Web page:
Putting Christianity into Practice1. Imagine what the world would be like if the Gospel of Christ were practised in its entirety everywhere and by everybody. It would not, of course, become another earthly Paradise, because suffering and death are the legacy of sin and Our Lord did not remove these when He redeemed us but made them a necessary element in our purification and spiritual elevation. Nevertheless, the full practice of Christianity would transform the world. A little reflection will convince us of this. Men would love God above all things and their neighbour as themselves. The sincere and ardent love of God would cause wickedness, brutality and every kind of immorality to disappear. Love of their neighbour would make men brothers in reality, so that there would be no more wars nor threats of conflict. The enormous wealth which is squandered on weapons of destruction could then be diverted to good works. There would be no more poverty, because if men loved one another those who had more than enough would give to those in want. There would be no more prisons, because there would be no more criminals. There would be no need for a police force because everyone would do his duty of his own accord. The reign of love, which is the reign of Jesus Christ, would triumph upon earth. Excessive wealth and the selfish love of ease and pleasure would disappear on one hand, while on the other the extreme need of those who can never be sure of a meal, nor of a roof over their heads, would be palliated until they had been raised to a standard of living consistent with the laws of God and with the dignity of men. The love of our neighbour as ourselves would solve every individual and social problem in this life. Men would grow into a vast community of brothers devoid of all barriers of hate, selfishness, and greed. This is not a Utopian dream, because it is the clear teaching of the Gospel. Jesus did not preach the impossible. He taught us the standards of the perfect life which we are all obliged to try and lead.
2. It was something like this which took place in the early years of the Church, when the love of God and of their neighbour was a transforming leaven in the lives of the faithful. “Give that which remains as alms,” Christ has said, “and behold, all things are clean to you.” (Luke 11:41) This precept was not, at this time, a dead letter, nor was it interpreted in a selfish and quibbling manner. It was a lofty reality. “Now the multitude of the believers were of one heart and one soul,” the Acts of the Apostles relates, “and not one of them said that anything he possessed was his own, but they had all things in common... Nor was there anyone among them in want. For those who owned lands or houses would sell them and bring the price of what they sold and lay it at the feet of the apostles, and distribution was made to each, according as any one had need.” (Acts 4:32-35) This is what it really means to love one's neighbour. It could not be called Communism, for that is a system of oppression which violates the laws of nature and the most sacred rights of humanity, such as the liberty, dignity and faith of the individual. No, this is Christian charity, the charity which complements and ennobles justice. Nobody was under any obligation to sell all he had and give it to the poor (Cf. Acts 5:4), for to do so was not a command but an evangelical counsel of perfection. (Cf Mt. 19:21) Everybody believed, however, that he had an obligation to love his neighbour as if he were himself.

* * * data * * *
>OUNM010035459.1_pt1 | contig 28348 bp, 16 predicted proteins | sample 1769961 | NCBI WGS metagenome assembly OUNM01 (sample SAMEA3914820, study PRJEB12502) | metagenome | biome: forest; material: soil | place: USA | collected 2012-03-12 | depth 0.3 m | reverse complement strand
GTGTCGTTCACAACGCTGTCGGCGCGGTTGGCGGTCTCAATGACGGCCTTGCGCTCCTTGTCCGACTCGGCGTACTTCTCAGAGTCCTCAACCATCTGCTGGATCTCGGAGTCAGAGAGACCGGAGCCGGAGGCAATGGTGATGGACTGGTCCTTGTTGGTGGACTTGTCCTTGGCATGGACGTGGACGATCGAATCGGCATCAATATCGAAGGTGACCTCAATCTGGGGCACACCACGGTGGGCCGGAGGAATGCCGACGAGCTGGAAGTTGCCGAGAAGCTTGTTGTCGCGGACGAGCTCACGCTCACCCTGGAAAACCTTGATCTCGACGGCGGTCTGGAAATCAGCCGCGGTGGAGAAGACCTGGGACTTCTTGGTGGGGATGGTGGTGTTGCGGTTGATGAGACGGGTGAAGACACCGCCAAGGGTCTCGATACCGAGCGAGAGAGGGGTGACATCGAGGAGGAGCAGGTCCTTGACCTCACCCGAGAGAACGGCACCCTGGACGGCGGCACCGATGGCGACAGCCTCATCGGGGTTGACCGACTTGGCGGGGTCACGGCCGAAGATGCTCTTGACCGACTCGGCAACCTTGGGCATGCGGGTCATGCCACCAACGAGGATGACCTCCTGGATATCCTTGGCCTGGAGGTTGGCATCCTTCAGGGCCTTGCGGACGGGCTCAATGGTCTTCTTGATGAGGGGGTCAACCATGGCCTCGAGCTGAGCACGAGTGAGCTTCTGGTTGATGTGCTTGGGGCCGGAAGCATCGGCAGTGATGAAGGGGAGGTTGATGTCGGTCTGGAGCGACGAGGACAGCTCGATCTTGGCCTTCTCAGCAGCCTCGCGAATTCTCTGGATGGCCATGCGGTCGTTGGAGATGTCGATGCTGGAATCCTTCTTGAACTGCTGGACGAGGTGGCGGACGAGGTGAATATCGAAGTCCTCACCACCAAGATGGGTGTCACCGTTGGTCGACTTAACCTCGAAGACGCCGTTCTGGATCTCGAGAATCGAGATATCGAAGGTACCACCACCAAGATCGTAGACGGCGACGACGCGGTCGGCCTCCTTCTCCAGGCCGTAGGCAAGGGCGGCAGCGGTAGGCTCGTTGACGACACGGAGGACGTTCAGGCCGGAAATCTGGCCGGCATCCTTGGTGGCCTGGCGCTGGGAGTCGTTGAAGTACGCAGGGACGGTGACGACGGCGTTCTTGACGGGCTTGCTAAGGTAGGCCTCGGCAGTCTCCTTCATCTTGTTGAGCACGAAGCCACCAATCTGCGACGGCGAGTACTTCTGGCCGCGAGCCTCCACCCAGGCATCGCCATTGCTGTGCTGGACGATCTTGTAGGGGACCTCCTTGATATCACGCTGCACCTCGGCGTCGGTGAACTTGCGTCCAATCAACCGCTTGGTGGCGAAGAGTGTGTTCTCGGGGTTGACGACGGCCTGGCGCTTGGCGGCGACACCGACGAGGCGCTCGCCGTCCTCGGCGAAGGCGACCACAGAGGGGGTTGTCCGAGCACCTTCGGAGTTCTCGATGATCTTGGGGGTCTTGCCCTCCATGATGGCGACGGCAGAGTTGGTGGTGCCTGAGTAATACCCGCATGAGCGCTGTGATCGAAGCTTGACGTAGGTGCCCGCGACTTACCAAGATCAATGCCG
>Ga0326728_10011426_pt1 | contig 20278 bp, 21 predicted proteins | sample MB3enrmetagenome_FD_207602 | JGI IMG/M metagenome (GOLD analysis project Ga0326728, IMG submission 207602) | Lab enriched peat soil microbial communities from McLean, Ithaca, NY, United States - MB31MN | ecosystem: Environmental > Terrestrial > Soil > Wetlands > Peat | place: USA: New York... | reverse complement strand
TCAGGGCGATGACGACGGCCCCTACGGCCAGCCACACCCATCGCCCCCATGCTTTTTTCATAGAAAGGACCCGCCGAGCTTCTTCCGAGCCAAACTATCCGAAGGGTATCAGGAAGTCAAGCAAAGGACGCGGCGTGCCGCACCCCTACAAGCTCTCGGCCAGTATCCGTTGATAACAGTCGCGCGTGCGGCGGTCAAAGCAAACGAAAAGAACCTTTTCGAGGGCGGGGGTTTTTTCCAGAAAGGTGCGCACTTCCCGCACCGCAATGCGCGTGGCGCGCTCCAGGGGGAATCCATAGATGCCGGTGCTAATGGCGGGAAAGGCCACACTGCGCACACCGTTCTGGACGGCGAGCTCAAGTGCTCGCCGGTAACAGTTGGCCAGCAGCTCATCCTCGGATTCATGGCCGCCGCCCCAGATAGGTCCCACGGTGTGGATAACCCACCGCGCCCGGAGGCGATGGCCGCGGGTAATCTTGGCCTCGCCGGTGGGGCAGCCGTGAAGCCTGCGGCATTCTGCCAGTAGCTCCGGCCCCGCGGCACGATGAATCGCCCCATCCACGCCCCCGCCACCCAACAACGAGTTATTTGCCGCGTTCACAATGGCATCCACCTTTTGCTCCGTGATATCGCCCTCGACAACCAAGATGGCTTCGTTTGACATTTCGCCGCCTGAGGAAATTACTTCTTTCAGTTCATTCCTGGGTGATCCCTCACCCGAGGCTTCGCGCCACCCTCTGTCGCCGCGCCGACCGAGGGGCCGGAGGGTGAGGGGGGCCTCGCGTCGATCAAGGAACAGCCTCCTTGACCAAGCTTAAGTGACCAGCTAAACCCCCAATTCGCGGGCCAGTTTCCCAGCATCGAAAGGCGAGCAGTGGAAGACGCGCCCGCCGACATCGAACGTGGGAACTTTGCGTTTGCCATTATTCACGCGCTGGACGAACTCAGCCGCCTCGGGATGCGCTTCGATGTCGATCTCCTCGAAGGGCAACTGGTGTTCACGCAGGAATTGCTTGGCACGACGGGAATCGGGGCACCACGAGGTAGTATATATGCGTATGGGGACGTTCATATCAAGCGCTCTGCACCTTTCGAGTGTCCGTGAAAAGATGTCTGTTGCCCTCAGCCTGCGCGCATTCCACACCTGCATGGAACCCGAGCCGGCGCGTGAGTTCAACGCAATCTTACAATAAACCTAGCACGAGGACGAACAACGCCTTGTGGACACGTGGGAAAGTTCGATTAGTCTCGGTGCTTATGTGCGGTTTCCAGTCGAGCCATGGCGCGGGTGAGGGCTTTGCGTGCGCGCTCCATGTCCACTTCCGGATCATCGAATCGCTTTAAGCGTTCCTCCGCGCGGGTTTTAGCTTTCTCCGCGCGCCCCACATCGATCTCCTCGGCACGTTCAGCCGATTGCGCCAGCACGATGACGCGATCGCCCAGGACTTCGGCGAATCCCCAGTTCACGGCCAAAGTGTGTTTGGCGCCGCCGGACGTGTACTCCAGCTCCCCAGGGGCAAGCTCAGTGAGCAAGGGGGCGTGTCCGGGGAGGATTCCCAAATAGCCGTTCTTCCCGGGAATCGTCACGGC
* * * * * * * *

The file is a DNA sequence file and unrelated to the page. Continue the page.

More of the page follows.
Do you love your neighbour as yourself? Take a look around you. How many people have no food, whereas you may have too much? How many have no home, while you have far more possessions than you need? How many live in squalor, while you may be surrounded by luxuries? Remember that you are not a sincere Christian, but only a fraud, if you do not love your neighbour as yourself. It may be true that this is only a matter of charity, not of strict justice. But, as St. Alphonsus said, it is much the same thing if a man is damned for lack of charity as for lack of justice. Meditate on this with a view to forming generous resolutions.
3. Only the universal practice of Christianity could change the world. Even after a period of twenty centuries it is true to say that for many Christians the Gospel is an unexplored book, the principles of which have yet to be fully realised in their ordinary lives. None of us can change the world on his own, but each of us can accomplish that part of the task which depends on himself. Do we really love God whole-heartedly and above all things? Do we really love our neighbour as ourselves? Let us examine ourselves earnestly and find out how far we have still to go. Our love of God may be too feeble and this may be the reason why we have not achieved spiritual perfection. Our love of our neighbour may not be as generous as it should be. If this is so, we shall have to answer for it to God when He pronounces that terrible sentence on those who have been rejected: “Depart from me, accursed ones, into the everlasting fire which was prepared for the devil and his angels. For I was hungry, and you did not give me to eat; I was thirsty and you gave me no drink, I was a stranger and you did not take me in, naked and you did not clothe me; sick and in prison, and you did not visit me.” (Mt. 26:41-43) Let us resolve to be charitable and generous to the poor.